May 15 saw two major events in Moscow – an informal summit of the CIS, a loose alliance of 11 former Soviet states which has turned 20 this year, and the summit of the Collective Security Treaty Organization (CSTO), which is marking its 10th anniversary. Armenian President Serzh Sargsyan also attended the summits.
The five political parties and one bloc of parties that have entered the National Assembly in the May 6 elections are now seeing an internal jostle for mandates to be distributed under the proportional system. Some opposition politicians say the mandates must be relinquished and the elections must be recognized illegitimate, others say it is preferable to go and fight in the parliament.
Civic activists that have fought against construction in a Yerevan park said at a press conference Friday that Yerevan Mayor Taron Margaryan, Chief Architect Narek Sargsyan, deputy chief of the Yerevan police Robert Melkonyan and police officers Valery Osikyan and Karen Movsisyan should be held accountable for what they view an illegal decision to install trade facilities in the park and the police for “using violence against and illegally detaining citizens that were defending their constitutional rights.”
Armenian Parliament Speaker representing the ruling Republican Party Samvel Nikoyan said the other day that the Armenian people have not seen such fair elections as the May 6 parliamentary elections.
“Remember how it used to be in the past? Sometimes they would steel the ballot box or the lights would go out. Now normal elections have been held, and if the society felt that their voice did not reach the goal, they would have come out to the street,” said Nikoyan.
May 6 saw general elections in several European nations, including France, Greece, Serbia, as well as their eastern neighbor - Armenia.
Experts usually make references to ideological differences between contestants in elections. In referring to the Armenia vote, most foreign media would call it a contest between the presidential party and the party of a billionaire former arm wrestling champ – the Republican Party of Armenia led by President Serzh Sargsyan and the Prosperous Armenia Party of Gagik Tsarukyan.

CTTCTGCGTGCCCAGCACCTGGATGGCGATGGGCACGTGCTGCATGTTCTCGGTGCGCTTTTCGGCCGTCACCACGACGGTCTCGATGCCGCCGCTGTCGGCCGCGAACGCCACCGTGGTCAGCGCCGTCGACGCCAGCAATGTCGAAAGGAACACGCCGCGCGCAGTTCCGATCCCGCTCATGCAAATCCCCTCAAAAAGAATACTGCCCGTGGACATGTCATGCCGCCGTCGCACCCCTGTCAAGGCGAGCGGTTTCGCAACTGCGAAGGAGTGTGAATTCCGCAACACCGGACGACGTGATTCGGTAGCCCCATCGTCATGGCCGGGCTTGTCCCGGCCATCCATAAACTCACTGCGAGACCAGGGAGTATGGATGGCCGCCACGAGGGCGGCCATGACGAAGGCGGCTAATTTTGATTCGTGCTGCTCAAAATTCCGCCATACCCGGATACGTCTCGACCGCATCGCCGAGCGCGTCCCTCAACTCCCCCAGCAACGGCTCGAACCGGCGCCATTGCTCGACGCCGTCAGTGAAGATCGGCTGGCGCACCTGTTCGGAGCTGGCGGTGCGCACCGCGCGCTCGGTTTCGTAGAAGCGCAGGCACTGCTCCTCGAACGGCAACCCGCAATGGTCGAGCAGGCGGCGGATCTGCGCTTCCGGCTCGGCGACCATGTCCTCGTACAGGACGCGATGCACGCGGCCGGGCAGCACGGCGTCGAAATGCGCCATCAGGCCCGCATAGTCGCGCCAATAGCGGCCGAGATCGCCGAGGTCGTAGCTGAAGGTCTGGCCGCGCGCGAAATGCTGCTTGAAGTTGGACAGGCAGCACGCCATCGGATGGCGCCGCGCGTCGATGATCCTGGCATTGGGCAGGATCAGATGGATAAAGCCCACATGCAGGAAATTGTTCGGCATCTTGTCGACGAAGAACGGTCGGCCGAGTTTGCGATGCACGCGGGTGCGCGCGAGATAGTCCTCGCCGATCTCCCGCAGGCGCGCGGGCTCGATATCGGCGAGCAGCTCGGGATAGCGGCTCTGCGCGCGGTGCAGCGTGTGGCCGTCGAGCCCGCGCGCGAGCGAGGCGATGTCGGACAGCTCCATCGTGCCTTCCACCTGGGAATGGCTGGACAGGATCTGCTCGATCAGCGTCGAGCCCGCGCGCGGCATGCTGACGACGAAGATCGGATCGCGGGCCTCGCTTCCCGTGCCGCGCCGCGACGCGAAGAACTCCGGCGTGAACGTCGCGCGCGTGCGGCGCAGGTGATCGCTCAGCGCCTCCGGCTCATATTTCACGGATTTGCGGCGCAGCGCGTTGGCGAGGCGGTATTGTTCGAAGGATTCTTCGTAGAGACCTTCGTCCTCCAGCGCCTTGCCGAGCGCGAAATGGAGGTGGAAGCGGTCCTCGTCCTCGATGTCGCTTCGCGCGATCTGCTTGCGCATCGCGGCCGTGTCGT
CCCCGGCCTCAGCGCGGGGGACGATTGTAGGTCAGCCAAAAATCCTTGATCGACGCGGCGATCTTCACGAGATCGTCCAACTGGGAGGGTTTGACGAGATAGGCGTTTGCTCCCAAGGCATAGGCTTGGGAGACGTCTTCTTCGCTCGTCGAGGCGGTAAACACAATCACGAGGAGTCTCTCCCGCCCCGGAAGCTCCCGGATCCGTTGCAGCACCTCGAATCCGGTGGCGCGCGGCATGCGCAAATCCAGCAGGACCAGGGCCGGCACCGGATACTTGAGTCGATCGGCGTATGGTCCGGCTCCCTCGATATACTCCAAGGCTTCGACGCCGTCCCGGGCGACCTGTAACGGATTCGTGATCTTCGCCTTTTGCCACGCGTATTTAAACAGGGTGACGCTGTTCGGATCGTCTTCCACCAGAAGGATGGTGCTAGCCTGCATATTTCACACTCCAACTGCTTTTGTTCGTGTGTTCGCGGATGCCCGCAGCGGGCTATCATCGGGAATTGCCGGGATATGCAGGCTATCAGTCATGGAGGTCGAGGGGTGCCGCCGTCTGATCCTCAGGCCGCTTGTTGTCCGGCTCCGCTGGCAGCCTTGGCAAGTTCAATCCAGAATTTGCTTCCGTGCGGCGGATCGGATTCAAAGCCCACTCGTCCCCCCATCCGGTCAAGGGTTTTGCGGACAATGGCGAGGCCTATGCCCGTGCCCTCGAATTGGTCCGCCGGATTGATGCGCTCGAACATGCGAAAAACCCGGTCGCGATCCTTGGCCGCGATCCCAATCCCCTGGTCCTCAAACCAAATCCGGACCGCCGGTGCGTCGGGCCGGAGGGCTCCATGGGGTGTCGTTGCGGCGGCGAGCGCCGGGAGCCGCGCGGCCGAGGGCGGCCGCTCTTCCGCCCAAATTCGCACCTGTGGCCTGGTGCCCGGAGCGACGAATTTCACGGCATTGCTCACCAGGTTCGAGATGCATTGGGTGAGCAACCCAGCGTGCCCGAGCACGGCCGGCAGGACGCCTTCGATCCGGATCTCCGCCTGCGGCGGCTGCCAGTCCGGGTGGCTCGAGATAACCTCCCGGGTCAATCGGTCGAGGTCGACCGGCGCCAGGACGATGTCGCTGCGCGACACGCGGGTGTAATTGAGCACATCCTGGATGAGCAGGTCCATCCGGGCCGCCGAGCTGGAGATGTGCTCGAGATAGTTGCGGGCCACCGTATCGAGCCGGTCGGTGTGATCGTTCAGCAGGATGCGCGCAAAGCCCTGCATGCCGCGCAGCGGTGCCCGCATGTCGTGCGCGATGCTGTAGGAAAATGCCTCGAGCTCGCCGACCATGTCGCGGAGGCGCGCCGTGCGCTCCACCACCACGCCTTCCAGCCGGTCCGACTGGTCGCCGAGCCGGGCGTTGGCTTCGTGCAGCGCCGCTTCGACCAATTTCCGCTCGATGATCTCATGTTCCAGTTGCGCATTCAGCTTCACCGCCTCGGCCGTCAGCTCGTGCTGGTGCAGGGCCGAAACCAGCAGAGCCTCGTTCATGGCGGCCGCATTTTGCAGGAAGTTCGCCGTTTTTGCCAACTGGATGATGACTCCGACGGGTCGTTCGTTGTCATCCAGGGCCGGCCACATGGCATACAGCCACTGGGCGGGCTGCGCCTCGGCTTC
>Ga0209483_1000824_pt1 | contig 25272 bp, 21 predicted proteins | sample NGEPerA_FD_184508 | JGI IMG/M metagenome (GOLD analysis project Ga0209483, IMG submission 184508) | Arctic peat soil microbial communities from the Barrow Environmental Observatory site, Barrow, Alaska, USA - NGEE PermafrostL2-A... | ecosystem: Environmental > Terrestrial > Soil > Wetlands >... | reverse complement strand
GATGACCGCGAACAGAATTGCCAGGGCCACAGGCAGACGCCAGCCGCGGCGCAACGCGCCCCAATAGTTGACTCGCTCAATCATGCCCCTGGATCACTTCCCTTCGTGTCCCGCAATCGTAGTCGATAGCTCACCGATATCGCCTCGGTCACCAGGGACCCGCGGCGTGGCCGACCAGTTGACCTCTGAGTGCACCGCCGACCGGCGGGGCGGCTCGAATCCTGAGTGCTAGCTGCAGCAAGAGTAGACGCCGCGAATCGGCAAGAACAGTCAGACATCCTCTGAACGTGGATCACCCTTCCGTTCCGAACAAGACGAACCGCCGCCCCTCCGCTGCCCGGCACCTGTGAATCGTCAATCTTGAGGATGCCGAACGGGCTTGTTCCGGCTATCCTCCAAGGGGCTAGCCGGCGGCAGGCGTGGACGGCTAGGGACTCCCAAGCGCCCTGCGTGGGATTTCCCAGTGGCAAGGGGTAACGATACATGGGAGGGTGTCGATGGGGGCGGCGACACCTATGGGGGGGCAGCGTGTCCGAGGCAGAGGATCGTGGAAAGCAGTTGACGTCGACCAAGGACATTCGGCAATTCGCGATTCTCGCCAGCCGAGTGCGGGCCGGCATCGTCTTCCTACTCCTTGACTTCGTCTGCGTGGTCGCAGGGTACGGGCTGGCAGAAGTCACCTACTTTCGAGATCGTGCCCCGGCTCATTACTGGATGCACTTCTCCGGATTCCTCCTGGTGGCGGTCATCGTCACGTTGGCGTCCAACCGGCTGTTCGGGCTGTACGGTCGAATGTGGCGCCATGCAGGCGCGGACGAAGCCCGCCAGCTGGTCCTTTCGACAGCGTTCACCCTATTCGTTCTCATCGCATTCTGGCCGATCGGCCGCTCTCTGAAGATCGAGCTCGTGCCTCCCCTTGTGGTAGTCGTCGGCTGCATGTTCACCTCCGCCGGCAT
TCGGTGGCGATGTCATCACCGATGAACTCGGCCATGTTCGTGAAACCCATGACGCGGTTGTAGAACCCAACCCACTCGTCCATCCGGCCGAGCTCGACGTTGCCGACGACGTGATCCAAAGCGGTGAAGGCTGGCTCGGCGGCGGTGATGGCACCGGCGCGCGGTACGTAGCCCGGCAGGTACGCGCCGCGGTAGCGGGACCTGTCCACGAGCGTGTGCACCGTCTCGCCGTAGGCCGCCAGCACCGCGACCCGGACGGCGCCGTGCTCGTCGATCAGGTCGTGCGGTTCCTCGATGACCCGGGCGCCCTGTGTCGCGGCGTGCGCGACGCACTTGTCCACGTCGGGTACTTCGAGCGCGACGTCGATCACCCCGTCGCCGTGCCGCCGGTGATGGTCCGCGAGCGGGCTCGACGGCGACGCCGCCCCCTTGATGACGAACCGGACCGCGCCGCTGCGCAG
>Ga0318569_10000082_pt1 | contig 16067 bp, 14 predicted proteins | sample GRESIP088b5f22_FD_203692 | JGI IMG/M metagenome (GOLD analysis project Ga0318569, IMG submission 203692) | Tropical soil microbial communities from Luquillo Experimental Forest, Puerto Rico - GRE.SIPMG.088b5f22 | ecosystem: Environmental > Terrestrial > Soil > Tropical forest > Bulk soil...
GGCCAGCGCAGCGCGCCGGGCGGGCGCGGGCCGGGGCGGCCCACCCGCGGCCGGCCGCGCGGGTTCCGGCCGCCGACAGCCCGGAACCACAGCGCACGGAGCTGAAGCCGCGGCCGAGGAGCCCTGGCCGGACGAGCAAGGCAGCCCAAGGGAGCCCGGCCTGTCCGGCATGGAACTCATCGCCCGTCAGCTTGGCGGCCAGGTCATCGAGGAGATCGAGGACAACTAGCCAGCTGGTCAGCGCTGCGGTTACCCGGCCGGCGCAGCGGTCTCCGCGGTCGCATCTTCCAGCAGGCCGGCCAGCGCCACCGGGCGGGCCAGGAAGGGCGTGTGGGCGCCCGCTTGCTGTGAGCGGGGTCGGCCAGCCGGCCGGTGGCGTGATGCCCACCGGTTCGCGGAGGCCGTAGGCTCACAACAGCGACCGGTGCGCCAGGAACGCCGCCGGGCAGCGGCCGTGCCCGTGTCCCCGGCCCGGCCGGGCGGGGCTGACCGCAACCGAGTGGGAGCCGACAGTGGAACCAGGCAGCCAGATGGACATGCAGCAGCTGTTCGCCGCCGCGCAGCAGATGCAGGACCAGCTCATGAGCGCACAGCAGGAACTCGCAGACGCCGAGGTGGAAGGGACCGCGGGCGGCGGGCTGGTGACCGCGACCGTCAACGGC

United States President Barack Obama last week named the secretary of state’s special envoy for Eurasian energy Richard Morningstar as ambassador to Azerbaijan to succeed Matthew Bryza, whose short lived tour of duty in Baku ended late last year amid opposition from the Armenian lobby at the Congress. Morningstar’s nomination also has to clear the Congress before he can get the post.
In what was likely a pre-election publicity stunt, on May 1 President Serzh Sargsyan visited the Yerevan park that has been a point of environmental protests in the past three months and urged the city mayor, Taron Margaryan, accompanying him on the trip to get the “ugly pavilions” dismantled.
With less than 10 days left before the parliamentary vote in Armenia, one of the questions mostly preoccupying the local analytical minds is whether the current Prime Minister, Tigran Sargsyan, will stay in his post after the elections, or, if not, who then will succeed him in office. The choice depends on whether the ruling Republican Party of Armenia (RPA) will retain its majority in the next National Assembly or will yield some of its positions to the Prosperous Armenia Party (PAP) that is now waging what seems an uncompromising struggle against its current coalition ally.
On April 24 Armenians around the world marked the 97th anniversary of the Armenian Genocide in Ottoman Turkey. The closer the centennial of this heinous crime is, the more there is talk about the likelihood of the United States, and then the United Nations formally recognizing the massacres and deportations of an estimated 1.5 million Armenians as genocide on April 24, 2015, and forcing Turkey to pay. Experts say that the price to be paid may be varied – from reparations to a territorial fragmentation of Turkey.
April 20 is the date set for the start of nominations in the July 19 presidential elections in Nagorno-Karabakh. Only incumbent President Bako Sahakyan has so far stated his intention to run for another five-year term in office.